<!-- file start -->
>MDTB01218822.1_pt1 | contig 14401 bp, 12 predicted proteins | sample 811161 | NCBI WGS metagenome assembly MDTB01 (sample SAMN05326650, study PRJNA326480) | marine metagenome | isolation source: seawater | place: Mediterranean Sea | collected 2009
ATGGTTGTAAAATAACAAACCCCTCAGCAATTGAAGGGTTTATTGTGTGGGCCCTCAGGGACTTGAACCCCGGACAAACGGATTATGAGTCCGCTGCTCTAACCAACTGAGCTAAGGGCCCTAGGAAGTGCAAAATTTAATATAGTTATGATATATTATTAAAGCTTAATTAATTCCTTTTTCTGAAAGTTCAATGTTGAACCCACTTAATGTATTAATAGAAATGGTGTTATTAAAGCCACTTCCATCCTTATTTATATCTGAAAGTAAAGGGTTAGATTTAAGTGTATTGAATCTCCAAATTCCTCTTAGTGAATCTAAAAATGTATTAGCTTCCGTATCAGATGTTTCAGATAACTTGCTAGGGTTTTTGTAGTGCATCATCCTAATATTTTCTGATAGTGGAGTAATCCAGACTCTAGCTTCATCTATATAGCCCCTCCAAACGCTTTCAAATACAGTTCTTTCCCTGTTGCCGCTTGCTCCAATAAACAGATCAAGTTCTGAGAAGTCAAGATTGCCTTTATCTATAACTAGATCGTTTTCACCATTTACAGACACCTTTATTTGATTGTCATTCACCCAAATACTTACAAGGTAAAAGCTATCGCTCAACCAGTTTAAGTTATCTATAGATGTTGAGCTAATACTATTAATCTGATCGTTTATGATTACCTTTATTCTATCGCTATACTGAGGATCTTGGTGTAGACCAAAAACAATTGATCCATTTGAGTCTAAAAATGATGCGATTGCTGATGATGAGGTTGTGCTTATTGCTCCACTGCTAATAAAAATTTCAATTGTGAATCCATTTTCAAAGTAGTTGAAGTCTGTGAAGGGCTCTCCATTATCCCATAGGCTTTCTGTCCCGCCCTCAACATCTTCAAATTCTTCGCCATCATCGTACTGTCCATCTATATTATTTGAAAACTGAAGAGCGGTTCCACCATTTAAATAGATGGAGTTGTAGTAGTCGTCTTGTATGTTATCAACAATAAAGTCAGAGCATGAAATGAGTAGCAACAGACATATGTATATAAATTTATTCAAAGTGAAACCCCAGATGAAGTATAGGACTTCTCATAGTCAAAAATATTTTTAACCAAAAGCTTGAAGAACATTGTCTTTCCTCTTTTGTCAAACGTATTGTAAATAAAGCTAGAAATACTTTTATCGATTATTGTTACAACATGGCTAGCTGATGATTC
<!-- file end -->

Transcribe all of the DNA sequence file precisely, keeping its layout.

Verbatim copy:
>MDTB01218822.1_pt1 | contig 14401 bp, 12 predicted proteins | sample 811161 | NCBI WGS metagenome assembly MDTB01 (sample SAMN05326650, study PRJNA326480) | marine metagenome | isolation source: seawater | place: Mediterranean Sea | collected 2009
ATGGTTGTAAAATAACAAACCCCTCAGCAATTGAAGGGTTTATTGTGTGGGCCCTCAGGGACTTGAACCCCGGACAAACGGATTATGAGTCCGCTGCTCTAACCAACTGAGCTAAGGGCCCTAGGAAGTGCAAAATTTAATATAGTTATGATATATTATTAAAGCTTAATTAATTCCTTTTTCTGAAAGTTCAATGTTGAACCCACTTAATGTATTAATAGAAATGGTGTTATTAAAGCCACTTCCATCCTTATTTATATCTGAAAGTAAAGGGTTAGATTTAAGTGTATTGAATCTCCAAATTCCTCTTAGTGAATCTAAAAATGTATTAGCTTCCGTATCAGATGTTTCAGATAACTTGCTAGGGTTTTTGTAGTGCATCATCCTAATATTTTCTGATAGTGGAGTAATCCAGACTCTAGCTTCATCTATATAGCCCCTCCAAACGCTTTCAAATACAGTTCTTTCCCTGTTGCCGCTTGCTCCAATAAACAGATCAAGTTCTGAGAAGTCAAGATTGCCTTTATCTATAACTAGATCGTTTTCACCATTTACAGACACCTTTATTTGATTGTCATTCACCCAAATACTTACAAGGTAAAAGCTATCGCTCAACCAGTTTAAGTTATCTATAGATGTTGAGCTAATACTATTAATCTGATCGTTTATGATTACCTTTATTCTATCGCTATACTGAGGATCTTGGTGTAGACCAAAAACAATTGATCCATTTGAGTCTAAAAATGATGCGATTGCTGATGATGAGGTTGTGCTTATTGCTCCACTGCTAATAAAAATTTCAATTGTGAATCCATTTTCAAAGTAGTTGAAGTCTGTGAAGGGCTCTCCATTATCCCATAGGCTTTCTGTCCCGCCCTCAACATCTTCAAATTCTTCGCCATCATCGTACTGTCCATCTATATTATTTGAAAACTGAAGAGCGGTTCCACCATTTAAATAGATGGAGTTGTAGTAGTCGTCTTGTATGTTATCAACAATAAAGTCAGAGCATGAAATGAGTAGCAACAGACATATGTATATAAATTTATTCAAAGTGAAACCCCAGATGAAGTATAGGACTTCTCATAGTCAAAAATATTTTTAACCAAAAGCTTGAAGAACATTGTCTTTCCTCTTTTGTCAAACGTATTGTAAATAAAGCTAGAAATACTTTTATCGATTATTGTTACAACATGGCTAGCTGATGATTC